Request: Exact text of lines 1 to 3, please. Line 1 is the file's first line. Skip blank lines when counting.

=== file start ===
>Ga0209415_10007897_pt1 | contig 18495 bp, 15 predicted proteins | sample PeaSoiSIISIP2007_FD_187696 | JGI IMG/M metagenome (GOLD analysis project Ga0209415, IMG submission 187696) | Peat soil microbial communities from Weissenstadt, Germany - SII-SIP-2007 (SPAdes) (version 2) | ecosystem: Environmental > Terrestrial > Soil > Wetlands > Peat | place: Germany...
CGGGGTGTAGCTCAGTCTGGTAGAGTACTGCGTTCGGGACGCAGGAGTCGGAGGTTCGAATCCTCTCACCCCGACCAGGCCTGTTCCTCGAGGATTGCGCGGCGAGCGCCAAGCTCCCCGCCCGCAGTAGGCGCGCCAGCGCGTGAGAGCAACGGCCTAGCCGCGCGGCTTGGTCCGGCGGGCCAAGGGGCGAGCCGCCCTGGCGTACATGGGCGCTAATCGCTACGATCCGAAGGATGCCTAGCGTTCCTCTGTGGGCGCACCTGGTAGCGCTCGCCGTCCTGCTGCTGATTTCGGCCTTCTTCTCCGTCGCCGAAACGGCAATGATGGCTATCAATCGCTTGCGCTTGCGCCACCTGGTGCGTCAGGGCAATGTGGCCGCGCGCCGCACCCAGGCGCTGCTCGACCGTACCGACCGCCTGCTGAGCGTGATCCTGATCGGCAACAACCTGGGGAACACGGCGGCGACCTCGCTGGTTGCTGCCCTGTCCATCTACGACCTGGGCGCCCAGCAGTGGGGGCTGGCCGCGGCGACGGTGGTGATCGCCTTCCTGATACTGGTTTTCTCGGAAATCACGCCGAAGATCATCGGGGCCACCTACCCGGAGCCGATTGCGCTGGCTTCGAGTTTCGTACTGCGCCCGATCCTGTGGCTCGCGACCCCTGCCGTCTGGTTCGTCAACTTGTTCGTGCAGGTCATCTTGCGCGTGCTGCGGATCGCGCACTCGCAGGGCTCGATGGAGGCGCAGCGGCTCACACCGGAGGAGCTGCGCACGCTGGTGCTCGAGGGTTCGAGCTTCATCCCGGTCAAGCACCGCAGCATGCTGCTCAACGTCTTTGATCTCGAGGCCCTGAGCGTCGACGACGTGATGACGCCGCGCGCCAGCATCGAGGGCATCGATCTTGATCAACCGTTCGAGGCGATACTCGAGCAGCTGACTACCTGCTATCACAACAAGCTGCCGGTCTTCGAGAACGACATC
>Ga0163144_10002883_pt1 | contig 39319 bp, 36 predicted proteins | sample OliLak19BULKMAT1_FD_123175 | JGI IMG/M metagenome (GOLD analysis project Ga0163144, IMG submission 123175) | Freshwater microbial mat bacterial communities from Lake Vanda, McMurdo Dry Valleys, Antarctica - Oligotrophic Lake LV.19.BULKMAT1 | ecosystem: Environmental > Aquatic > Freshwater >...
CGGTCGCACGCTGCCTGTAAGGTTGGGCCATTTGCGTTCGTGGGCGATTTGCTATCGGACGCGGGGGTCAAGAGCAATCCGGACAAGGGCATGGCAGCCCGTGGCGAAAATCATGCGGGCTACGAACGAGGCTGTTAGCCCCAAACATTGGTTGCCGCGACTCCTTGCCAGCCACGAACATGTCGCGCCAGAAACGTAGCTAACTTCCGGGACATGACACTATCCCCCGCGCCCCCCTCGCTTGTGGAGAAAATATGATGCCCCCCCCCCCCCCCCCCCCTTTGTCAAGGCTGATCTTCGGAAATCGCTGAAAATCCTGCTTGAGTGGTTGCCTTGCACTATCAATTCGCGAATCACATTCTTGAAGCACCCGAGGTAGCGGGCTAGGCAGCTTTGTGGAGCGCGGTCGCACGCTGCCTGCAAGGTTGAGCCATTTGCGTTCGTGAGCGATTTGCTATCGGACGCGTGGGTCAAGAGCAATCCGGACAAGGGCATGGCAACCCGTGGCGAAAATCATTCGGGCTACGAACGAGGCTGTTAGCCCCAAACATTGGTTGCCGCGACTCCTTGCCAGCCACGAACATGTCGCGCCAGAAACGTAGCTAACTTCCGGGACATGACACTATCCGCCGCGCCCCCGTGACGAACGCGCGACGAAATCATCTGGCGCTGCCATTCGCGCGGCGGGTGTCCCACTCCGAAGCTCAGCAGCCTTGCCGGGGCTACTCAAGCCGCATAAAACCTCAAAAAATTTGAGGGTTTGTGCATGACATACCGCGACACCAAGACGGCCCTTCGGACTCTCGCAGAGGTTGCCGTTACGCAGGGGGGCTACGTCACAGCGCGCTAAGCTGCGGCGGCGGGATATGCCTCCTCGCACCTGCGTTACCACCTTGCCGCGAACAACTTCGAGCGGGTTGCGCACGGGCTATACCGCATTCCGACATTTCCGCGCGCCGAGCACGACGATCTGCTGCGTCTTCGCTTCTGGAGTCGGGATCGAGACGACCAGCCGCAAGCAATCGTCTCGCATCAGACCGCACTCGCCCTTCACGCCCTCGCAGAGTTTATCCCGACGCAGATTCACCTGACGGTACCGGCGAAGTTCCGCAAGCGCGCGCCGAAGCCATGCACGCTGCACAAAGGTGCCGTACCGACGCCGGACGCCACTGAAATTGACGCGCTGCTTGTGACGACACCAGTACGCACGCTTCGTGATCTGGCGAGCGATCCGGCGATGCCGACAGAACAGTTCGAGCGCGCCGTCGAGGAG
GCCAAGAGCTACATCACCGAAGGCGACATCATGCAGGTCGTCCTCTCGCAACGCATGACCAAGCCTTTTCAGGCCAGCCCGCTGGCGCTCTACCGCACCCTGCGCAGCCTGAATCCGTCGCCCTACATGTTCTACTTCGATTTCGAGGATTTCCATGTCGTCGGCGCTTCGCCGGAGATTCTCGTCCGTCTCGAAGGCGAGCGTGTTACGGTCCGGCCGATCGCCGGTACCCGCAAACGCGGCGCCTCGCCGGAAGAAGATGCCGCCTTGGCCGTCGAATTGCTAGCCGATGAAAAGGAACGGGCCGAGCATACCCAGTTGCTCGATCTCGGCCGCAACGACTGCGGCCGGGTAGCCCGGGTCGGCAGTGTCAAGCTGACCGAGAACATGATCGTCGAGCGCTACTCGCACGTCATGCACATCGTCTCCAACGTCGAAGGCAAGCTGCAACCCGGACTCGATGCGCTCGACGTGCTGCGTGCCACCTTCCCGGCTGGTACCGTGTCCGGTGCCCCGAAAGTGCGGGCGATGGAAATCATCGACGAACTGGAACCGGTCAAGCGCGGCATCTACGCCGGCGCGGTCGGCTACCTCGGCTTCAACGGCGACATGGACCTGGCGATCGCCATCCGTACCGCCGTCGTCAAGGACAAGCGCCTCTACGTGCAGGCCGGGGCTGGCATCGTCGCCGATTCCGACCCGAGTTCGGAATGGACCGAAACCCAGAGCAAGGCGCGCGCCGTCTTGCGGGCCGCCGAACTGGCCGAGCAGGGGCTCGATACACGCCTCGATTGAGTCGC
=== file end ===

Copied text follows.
>Ga0209415_10007897_pt1 | contig 18495 bp, 15 predicted proteins | sample PeaSoiSIISIP2007_FD_187696 | JGI IMG/M metagenome (GOLD analysis project Ga0209415, IMG submission 187696) | Peat soil microbial communities from Weissenstadt, Germany - SII-SIP-2007 (SPAdes) (version 2) | ecosystem: Environmental > Terrestrial > Soil > Wetlands > Peat | place: Germany...
CGGGGTGTAGCTCAGTCTGGTAGAGTACTGCGTTCGGGACGCAGGAGTCGGAGGTTCGAATCCTCTCACCCCGACCAGGCCTGTTCCTCGAGGATTGCGCGGCGAGCGCCAAGCTCCCCGCCCGCAGTAGGCGCGCCAGCGCGTGAGAGCAACGGCCTAGCCGCGCGGCTTGGTCCGGCGGGCCAAGGGGCGAGCCGCCCTGGCGTACATGGGCGCTAATCGCTACGATCCGAAGGATGCCTAGCGTTCCTCTGTGGGCGCACCTGGTAGCGCTCGCCGTCCTGCTGCTGATTTCGGCCTTCTTCTCCGTCGCCGAAACGGCAATGATGGCTATCAATCGCTTGCGCTTGCGCCACCTGGTGCGTCAGGGCAATGTGGCCGCGCGCCGCACCCAGGCGCTGCTCGACCGTACCGACCGCCTGCTGAGCGTGATCCTGATCGGCAACAACCTGGGGAACACGGCGGCGACCTCGCTGGTTGCTGCCCTGTCCATCTACGACCTGGGCGCCCAGCAGTGGGGGCTGGCCGCGGCGACGGTGGTGATCGCCTTCCTGATACTGGTTTTCTCGGAAATCACGCCGAAGATCATCGGGGCCACCTACCCGGAGCCGATTGCGCTGGCTTCGAGTTTCGTACTGCGCCCGATCCTGTGGCTCGCGACCCCTGCCGTCTGGTTCGTCAACTTGTTCGTGCAGGTCATCTTGCGCGTGCTGCGGATCGCGCACTCGCAGGGCTCGATGGAGGCGCAGCGGCTCACACCGGAGGAGCTGCGCACGCTGGTGCTCGAGGGTTCGAGCTTCATCCCGGTCAAGCACCGCAGCATGCTGCTCAACGTCTTTGATCTCGAGGCCCTGAGCGTCGACGACGTGATGACGCCGCGCGCCAGCATCGAGGGCATCGATCTTGATCAACCGTTCGAGGCGATACTCGAGCAGCTGACTACCTGCTATCACAACAAGCTGCCGGTCTTCGAGAACGACATC
>Ga0163144_10002883_pt1 | contig 39319 bp, 36 predicted proteins | sample OliLak19BULKMAT1_FD_123175 | JGI IMG/M metagenome (GOLD analysis project Ga0163144, IMG submission 123175) | Freshwater microbial mat bacterial communities from Lake Vanda, McMurdo Dry Valleys, Antarctica - Oligotrophic Lake LV.19.BULKMAT1 | ecosystem: Environmental > Aquatic > Freshwater >...